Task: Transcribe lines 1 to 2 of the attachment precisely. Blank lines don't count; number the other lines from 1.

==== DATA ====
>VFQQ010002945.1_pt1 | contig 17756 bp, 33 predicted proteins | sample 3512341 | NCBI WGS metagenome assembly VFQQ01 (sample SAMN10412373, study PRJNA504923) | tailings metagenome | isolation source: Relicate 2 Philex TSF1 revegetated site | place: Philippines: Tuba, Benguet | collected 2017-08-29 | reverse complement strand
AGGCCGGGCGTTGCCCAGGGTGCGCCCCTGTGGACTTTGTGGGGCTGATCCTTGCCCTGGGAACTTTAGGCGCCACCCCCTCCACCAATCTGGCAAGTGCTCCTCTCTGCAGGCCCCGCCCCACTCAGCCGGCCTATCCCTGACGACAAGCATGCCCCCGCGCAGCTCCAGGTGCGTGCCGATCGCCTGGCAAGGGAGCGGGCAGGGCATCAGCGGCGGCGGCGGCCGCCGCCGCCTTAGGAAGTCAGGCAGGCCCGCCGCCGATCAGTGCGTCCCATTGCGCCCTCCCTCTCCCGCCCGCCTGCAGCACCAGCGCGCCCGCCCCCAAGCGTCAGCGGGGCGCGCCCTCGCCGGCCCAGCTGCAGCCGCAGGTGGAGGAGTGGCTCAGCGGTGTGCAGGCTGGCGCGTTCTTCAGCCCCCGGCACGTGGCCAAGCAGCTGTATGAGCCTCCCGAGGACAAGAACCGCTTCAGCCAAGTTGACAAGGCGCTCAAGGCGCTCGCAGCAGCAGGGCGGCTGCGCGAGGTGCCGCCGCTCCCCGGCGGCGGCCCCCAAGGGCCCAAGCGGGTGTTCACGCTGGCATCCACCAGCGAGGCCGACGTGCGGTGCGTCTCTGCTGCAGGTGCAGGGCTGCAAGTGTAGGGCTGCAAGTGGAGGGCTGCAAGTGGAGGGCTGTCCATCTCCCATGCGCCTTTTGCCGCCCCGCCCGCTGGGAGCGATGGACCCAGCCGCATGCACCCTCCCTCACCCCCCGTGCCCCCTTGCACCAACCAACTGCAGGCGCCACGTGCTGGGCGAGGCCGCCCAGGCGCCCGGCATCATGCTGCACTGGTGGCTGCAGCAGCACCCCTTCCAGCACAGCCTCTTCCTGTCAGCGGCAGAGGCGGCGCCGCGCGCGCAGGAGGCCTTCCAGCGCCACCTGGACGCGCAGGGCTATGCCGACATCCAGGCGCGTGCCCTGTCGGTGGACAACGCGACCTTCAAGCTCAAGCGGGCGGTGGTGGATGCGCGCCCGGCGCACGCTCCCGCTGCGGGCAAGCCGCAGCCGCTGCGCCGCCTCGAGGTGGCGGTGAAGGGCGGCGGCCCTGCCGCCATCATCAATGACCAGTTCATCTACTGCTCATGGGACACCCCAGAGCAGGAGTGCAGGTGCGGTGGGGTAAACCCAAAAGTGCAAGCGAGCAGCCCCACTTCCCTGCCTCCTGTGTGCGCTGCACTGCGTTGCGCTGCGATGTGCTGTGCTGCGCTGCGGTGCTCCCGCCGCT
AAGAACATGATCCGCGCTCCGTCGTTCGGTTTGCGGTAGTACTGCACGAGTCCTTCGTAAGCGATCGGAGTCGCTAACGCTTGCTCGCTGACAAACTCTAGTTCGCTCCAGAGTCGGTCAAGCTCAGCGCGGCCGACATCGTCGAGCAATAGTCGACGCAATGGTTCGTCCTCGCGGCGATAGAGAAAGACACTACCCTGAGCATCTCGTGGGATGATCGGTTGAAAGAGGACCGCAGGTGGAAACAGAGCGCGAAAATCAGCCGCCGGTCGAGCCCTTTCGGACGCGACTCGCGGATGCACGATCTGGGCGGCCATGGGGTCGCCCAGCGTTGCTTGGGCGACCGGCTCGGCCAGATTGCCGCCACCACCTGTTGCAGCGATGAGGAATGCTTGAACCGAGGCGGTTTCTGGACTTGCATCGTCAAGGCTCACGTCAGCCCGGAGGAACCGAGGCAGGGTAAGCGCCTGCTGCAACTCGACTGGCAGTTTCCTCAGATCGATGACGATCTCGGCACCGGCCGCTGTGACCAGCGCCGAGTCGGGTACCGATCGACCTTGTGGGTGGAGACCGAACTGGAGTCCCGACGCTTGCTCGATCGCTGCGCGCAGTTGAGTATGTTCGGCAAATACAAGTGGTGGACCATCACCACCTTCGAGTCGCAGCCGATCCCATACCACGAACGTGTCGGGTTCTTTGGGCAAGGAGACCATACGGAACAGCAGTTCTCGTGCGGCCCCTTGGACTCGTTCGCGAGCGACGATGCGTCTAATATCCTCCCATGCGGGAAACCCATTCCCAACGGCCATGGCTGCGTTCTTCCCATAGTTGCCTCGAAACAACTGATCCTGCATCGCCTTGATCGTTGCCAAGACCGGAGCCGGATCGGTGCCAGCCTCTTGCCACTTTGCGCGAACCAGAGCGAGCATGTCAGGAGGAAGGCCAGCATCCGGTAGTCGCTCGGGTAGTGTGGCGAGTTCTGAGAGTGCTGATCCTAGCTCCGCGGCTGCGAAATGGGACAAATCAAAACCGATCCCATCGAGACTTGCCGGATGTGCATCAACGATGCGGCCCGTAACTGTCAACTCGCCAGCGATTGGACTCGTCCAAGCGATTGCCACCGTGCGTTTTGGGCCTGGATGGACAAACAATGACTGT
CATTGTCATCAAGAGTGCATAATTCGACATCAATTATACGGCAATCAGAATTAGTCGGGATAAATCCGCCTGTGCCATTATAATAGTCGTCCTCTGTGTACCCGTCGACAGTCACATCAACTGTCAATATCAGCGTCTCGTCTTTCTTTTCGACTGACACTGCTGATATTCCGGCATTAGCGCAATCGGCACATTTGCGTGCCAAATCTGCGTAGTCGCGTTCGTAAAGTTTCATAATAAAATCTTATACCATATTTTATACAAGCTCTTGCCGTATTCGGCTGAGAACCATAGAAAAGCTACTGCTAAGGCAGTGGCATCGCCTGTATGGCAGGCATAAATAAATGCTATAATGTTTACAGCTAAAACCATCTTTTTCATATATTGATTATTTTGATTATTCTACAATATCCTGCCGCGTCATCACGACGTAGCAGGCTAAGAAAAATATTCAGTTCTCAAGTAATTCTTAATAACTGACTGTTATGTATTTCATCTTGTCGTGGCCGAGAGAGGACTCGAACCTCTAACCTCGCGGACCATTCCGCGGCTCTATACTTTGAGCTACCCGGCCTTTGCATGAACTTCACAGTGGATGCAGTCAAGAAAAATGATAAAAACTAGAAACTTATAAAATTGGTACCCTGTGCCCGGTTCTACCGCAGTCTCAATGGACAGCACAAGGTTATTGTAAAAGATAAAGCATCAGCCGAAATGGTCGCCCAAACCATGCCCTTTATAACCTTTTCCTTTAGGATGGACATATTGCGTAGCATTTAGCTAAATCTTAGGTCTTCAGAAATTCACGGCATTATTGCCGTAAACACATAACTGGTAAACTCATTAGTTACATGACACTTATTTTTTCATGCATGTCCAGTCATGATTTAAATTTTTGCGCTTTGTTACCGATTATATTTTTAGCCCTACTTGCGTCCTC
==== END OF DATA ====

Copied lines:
>VFQQ010002945.1_pt1 | contig 17756 bp, 33 predicted proteins | sample 3512341 | NCBI WGS metagenome assembly VFQQ01 (sample SAMN10412373, study PRJNA504923) | tailings metagenome | isolation source: Relicate 2 Philex TSF1 revegetated site | place: Philippines: Tuba, Benguet | collected 2017-08-29 | reverse complement strand
AGGCCGGGCGTTGCCCAGGGTGCGCCCCTGTGGACTTTGTGGGGCTGATCCTTGCCCTGGGAACTTTAGGCGCCACCCCCTCCACCAATCTGGCAAGTGCTCCTCTCTGCAGGCCCCGCCCCACTCAGCCGGCCTATCCCTGACGACAAGCATGCCCCCGCGCAGCTCCAGGTGCGTGCCGATCGCCTGGCAAGGGAGCGGGCAGGGCATCAGCGGCGGCGGCGGCCGCCGCCGCCTTAGGAAGTCAGGCAGGCCCGCCGCCGATCAGTGCGTCCCATTGCGCCCTCCCTCTCCCGCCCGCCTGCAGCACCAGCGCGCCCGCCCCCAAGCGTCAGCGGGGCGCGCCCTCGCCGGCCCAGCTGCAGCCGCAGGTGGAGGAGTGGCTCAGCGGTGTGCAGGCTGGCGCGTTCTTCAGCCCCCGGCACGTGGCCAAGCAGCTGTATGAGCCTCCCGAGGACAAGAACCGCTTCAGCCAAGTTGACAAGGCGCTCAAGGCGCTCGCAGCAGCAGGGCGGCTGCGCGAGGTGCCGCCGCTCCCCGGCGGCGGCCCCCAAGGGCCCAAGCGGGTGTTCACGCTGGCATCCACCAGCGAGGCCGACGTGCGGTGCGTCTCTGCTGCAGGTGCAGGGCTGCAAGTGTAGGGCTGCAAGTGGAGGGCTGCAAGTGGAGGGCTGTCCATCTCCCATGCGCCTTTTGCCGCCCCGCCCGCTGGGAGCGATGGACCCAGCCGCATGCACCCTCCCTCACCCCCCGTGCCCCCTTGCACCAACCAACTGCAGGCGCCACGTGCTGGGCGAGGCCGCCCAGGCGCCCGGCATCATGCTGCACTGGTGGCTGCAGCAGCACCCCTTCCAGCACAGCCTCTTCCTGTCAGCGGCAGAGGCGGCGCCGCGCGCGCAGGAGGCCTTCCAGCGCCACCTGGACGCGCAGGGCTATGCCGACATCCAGGCGCGTGCCCTGTCGGTGGACAACGCGACCTTCAAGCTCAAGCGGGCGGTGGTGGATGCGCGCCCGGCGCACGCTCCCGCTGCGGGCAAGCCGCAGCCGCTGCGCCGCCTCGAGGTGGCGGTGAAGGGCGGCGGCCCTGCCGCCATCATCAATGACCAGTTCATCTACTGCTCATGGGACACCCCAGAGCAGGAGTGCAGGTGCGGTGGGGTAAACCCAAAAGTGCAAGCGAGCAGCCCCACTTCCCTGCCTCCTGTGTGCGCTGCACTGCGTTGCGCTGCGATGTGCTGTGCTGCGCTGCGGTGCTCCCGCCGCT